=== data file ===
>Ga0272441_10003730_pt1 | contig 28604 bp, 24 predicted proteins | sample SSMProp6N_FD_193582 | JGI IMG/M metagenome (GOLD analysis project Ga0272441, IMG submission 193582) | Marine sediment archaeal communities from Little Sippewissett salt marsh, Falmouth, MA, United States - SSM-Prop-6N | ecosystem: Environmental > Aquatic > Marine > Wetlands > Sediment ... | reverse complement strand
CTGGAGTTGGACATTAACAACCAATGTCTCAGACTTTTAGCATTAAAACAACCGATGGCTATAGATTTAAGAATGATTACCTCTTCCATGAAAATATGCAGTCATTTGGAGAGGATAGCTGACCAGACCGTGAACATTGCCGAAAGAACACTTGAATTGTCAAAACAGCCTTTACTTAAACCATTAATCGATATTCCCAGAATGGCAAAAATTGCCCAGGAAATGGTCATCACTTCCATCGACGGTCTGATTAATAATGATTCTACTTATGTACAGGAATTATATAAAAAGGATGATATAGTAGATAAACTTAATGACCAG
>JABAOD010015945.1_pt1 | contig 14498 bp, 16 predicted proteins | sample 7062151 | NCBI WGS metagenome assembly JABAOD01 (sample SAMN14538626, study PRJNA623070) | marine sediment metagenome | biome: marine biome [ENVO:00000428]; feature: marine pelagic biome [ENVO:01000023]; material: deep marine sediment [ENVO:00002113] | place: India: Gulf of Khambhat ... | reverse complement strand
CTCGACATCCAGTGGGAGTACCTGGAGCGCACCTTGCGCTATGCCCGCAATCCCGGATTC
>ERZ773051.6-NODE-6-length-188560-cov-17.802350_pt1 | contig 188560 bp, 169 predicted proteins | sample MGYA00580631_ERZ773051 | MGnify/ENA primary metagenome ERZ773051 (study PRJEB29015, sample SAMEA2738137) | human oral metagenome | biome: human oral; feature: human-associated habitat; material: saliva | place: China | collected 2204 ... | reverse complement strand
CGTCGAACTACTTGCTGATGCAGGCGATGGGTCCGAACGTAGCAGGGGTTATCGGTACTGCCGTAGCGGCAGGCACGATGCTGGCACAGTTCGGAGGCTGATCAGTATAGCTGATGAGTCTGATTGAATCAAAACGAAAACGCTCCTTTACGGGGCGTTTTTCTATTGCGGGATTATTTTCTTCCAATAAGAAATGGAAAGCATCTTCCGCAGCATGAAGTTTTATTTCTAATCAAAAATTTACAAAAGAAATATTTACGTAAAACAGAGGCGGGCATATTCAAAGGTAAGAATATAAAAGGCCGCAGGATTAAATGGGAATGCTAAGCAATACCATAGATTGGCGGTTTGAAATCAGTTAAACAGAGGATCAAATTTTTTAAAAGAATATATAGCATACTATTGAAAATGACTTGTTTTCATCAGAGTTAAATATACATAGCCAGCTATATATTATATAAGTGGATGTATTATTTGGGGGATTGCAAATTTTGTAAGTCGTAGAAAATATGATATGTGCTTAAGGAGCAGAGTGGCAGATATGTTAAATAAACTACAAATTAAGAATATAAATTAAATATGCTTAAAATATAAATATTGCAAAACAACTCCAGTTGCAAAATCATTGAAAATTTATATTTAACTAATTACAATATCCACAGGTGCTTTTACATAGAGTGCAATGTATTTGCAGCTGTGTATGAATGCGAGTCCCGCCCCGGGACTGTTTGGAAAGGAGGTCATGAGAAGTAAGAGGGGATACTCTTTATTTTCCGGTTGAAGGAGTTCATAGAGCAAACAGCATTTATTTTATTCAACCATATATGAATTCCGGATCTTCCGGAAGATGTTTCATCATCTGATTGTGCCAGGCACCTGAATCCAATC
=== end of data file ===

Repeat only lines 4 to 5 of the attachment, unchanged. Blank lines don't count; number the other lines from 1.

CTCGACATCCAGTGGGAGTACCTGGAGCGCACCTTGCGCTATGCCCGCAATCCCGGATTC
>ERZ773051.6-NODE-6-length-188560-cov-17.802350_pt1 | contig 188560 bp, 169 predicted proteins | sample MGYA00580631_ERZ773051 | MGnify/ENA primary metagenome ERZ773051 (study PRJEB29015, sample SAMEA2738137) | human oral metagenome | biome: human oral; feature: human-associated habitat; material: saliva | place: China | collected 2204 ... | reverse complement strand